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Theological and philosophical premises of Judaism

ISBN: 978-1-934843-19-2

Boston: Academic Studies Press, 2017

Объем (стр):255


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Classical Judaism imagined the situation of the people of Israel to be unique among the nations of the earth in three aspects. The nations lived in unclean lands, contaminated by corpses and redolent of death. They themselves were destined to die without hope of renewed life after the grave. They were prisoners of secular time, subject to the movement and laws of history in its inexorable logic. Heaven did not pay attention to what they did and did not care about their conduct, so long as they observed the basic decencies mandated by the commandments that applied to the heirs of Noah, seven fundamental rules in all. That is not how Israel the holy people was conceived. The Israel contemplated by Rabbinic Judaism lived in sacred space and in enchanted time, all the while subject to the constant surveillance of an eye that sees all, an ear that hears all, and a sentient being that recalls all. Why the divine obsession with Israel? God yearned for Israel’s love and constantly contemplated its conduct. The world imagined by the Rabbis situated Israel in an enchanted kingdom, a never-never land, and conceived of God as omniscient and ubiquitous. Here Neusner shows that in its generative theology, Rabbinic Judaism in its formative age invoked the perpetual presence of God overseeing all that Israelites said and did. It conceived of Israel as transcending the movement of history and living in a perpetual present tense. Israel located itself in a Land like no other, and it organized its social order in a hierarchical structure ascending to the one God situated at the climax and head of all being.


Preface vii
1. SPEECH: An eye that sees an ear that hears 3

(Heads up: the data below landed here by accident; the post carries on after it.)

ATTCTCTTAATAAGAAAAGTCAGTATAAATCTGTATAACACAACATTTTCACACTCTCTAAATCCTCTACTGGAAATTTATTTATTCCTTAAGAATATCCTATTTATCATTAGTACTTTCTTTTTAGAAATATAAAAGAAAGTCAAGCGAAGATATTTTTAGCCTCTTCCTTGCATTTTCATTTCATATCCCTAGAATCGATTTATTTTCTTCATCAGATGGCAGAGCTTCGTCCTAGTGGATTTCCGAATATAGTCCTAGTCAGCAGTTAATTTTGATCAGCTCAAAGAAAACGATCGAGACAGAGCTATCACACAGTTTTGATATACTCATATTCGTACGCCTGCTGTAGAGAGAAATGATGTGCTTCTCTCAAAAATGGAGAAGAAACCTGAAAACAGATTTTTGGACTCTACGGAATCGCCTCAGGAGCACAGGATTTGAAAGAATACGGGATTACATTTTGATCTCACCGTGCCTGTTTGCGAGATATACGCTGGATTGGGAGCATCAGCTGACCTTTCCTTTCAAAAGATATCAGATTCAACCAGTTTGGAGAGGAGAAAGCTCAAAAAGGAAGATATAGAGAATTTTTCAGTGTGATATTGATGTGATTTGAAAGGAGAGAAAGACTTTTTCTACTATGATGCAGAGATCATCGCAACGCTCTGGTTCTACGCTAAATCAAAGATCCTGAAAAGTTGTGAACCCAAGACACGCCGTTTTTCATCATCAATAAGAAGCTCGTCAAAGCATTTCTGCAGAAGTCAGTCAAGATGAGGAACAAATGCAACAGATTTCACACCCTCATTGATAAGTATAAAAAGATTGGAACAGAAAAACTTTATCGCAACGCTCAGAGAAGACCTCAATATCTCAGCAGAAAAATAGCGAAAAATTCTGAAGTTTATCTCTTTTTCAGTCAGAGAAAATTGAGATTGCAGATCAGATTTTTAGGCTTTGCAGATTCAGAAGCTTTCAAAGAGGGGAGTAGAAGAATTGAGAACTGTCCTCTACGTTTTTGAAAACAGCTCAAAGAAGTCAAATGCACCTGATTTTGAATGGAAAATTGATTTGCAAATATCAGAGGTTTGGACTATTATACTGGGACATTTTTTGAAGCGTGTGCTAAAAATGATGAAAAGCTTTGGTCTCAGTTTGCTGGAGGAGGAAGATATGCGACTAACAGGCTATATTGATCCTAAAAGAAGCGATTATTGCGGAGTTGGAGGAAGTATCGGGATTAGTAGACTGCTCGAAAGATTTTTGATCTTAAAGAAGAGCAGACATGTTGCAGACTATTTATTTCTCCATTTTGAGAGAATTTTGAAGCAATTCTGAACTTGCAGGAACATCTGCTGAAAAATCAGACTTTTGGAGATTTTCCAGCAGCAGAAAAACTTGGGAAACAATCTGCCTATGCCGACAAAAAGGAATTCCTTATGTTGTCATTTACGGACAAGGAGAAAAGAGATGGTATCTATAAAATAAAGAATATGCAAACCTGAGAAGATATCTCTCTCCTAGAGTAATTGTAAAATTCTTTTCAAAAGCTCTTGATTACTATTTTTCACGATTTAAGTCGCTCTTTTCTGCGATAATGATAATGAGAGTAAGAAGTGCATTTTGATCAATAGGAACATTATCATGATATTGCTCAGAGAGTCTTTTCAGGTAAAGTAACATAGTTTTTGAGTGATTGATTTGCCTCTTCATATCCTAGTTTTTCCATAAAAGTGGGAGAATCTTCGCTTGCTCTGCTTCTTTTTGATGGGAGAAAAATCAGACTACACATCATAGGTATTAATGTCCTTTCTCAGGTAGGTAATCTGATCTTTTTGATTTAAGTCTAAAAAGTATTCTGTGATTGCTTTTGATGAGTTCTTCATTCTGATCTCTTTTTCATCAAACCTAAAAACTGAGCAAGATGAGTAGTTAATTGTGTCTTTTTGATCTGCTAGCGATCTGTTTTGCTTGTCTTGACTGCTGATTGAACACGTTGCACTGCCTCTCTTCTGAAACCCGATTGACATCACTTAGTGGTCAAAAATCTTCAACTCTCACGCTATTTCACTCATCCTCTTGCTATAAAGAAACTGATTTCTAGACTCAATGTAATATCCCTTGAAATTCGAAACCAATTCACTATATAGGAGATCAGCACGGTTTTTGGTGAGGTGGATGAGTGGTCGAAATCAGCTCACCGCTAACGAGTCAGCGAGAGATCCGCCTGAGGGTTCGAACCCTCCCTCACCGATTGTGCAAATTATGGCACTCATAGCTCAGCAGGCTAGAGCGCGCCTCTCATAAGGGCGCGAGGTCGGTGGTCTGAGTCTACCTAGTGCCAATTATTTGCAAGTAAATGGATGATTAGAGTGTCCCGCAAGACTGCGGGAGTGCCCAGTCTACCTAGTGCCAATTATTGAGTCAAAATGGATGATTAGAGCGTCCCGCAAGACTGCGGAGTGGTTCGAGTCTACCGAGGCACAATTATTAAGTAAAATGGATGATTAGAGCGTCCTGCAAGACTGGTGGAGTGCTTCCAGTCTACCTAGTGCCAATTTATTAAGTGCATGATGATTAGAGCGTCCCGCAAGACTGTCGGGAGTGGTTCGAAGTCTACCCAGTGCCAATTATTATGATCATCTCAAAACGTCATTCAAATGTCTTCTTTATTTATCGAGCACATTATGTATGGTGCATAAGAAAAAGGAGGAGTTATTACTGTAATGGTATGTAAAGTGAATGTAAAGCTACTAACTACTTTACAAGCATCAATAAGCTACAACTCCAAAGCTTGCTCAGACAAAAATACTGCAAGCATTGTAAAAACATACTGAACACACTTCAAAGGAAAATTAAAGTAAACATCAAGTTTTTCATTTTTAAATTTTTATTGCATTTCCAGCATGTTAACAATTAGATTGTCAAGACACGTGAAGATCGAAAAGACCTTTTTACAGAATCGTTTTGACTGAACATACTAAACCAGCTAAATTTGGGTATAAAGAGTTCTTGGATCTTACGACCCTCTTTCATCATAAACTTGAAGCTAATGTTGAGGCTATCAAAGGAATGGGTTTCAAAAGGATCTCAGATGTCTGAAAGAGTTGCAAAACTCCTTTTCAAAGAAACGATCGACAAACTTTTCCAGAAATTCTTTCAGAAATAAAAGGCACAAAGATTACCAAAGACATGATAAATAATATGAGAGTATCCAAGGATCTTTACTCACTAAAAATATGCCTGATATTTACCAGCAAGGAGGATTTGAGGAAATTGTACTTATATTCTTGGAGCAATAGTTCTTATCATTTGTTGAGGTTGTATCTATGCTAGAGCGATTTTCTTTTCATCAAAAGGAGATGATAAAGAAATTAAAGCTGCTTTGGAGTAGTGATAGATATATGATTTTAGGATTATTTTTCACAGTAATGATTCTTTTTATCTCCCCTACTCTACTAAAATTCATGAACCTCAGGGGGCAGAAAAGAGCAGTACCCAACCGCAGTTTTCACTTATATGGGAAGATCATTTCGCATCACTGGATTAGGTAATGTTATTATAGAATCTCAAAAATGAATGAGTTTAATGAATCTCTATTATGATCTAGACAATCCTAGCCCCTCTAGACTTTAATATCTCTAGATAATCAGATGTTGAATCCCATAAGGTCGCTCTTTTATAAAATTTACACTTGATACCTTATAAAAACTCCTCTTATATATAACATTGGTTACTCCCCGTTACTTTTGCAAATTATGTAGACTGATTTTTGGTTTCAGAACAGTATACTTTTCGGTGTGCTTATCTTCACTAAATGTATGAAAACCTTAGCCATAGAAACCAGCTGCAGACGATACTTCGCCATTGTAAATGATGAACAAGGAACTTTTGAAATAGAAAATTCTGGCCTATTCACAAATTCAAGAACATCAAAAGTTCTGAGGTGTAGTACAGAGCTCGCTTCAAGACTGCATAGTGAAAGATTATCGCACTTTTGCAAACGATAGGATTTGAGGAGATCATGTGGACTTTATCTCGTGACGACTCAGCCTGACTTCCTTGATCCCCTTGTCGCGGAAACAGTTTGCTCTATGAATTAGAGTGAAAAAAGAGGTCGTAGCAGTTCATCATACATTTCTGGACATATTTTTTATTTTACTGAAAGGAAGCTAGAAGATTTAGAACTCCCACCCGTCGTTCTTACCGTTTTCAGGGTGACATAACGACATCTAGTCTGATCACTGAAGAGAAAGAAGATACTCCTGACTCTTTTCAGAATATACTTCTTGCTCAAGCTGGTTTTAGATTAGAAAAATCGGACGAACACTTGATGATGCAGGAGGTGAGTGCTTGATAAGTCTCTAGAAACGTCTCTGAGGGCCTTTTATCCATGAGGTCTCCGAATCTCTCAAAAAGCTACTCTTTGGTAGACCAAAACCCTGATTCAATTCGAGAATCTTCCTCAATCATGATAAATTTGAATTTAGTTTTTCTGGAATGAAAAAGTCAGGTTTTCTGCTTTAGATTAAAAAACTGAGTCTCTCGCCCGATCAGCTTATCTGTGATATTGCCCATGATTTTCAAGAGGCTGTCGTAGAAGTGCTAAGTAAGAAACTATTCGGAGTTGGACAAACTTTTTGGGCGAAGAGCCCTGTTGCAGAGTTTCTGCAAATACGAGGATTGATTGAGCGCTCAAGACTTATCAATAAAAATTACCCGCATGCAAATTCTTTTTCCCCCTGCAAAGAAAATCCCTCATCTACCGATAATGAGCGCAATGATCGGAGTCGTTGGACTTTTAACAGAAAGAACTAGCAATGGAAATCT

i. Know before whom you are going to give a full account of yourself 3
ii. Oaths 5
iii. Vows and the Nazirite Vow in Particular 14
2. TIME: “Considerations of Temporal Priority or Posteriority Do Not Enter into the Torah” 35
i. Temporal Sequence Does Not Apply to the Torah 35
ii. The Present-Tense Past: Scripture Re-Presented in the Immediacy of the Moment 37
iii. How are events treated, if not as unique indicators of the movement of history? Patterning Events. Mishnah-tractate Ta’anit 4:6–7 44
iv. History in the Torah and in the Mishnah 47
v. How the Mishnah Configures Israel in the Context of History Defined by God. How the Destruction of the Temple Figures in Mishnah-tractate Rosh Hashanah 4:1–3 49
vi. Patterning the History of the Sacrificial Cult: Mishnah-Tractate Zebahim 14:4–10 51
vii. A Messiah in the Mishnah: Mishnah-tractate Sotah Chapter Nine 55
3. SPACE: The land of Israel is holier than all lands 59
i. The Locative Dimension 59
ii. Taking life to Sustain Israel’s life: Hullin 68
iii. The Domestic Table Compared with the Temple Altar 70
iv. The Particular Laws of Mishnah-Tractate Hullin 72
v. Gradations of Sanctification 80
vi. Why Hullin in Particular 82
vii. Location, Occasion, the Character of the Encounter, in God’s Context, of God and the Israelite 84
4. ANALYSIS: Hierarchical classification and the Law’s Philosophical Demonstration of Monotheism 89
i. Hierarchical classification 89
ii. Aristotle and the Mishnah’s Deductive Reasoning 97
iii. Message: The Taxonomic Power of Human Intentionality 100
iv. The Judaism behind 116
i. The Three Types of Mixtures 117
ii. Zebahim 123
iii. Hullin 125
iv. Temurah 125
v. Miqvaot 125
vi. Makhshirin 127
vii. Mixtures in the First Division of the Halakhah: Bikkurim 128
viii. Conclusion 149
6. ANALYSIS: Intentionality 150
i. Defining Intentionality, Attitude 150
ii. Intentionality and Freedom of Will 160
iii. The Manipulation and Application of power 166
iv. The point of differentiation within the political structures, supernatural and natural alike, lies in the attitude and intention of a human being 171
v. The Sources of Power: The Will of God and the Will of Man 175
7. Integrating the System 179
i. At the Center of the System 179
ii. Defining Zekhut 184
iii. Specific Meanings of Zekhut in Particular Contexts 186
iv. Zekhut in Genesis Rabbah 193
v. Deeds that Generate Zekhut 199
vi. Relationships 203
8. Living in the kingdom of God 206
i. The Rationality of the Israelite Social Order 206
ii. Approved Emotions 211
iii. Competition for the Status of “Being Israel” 215
iv. From Philosophy to Religion: The Kingdom of Heaven and the City of God 218
v. The Question of History Once Again 227
Index of Ancient Sources 235
Index of Subjects 242

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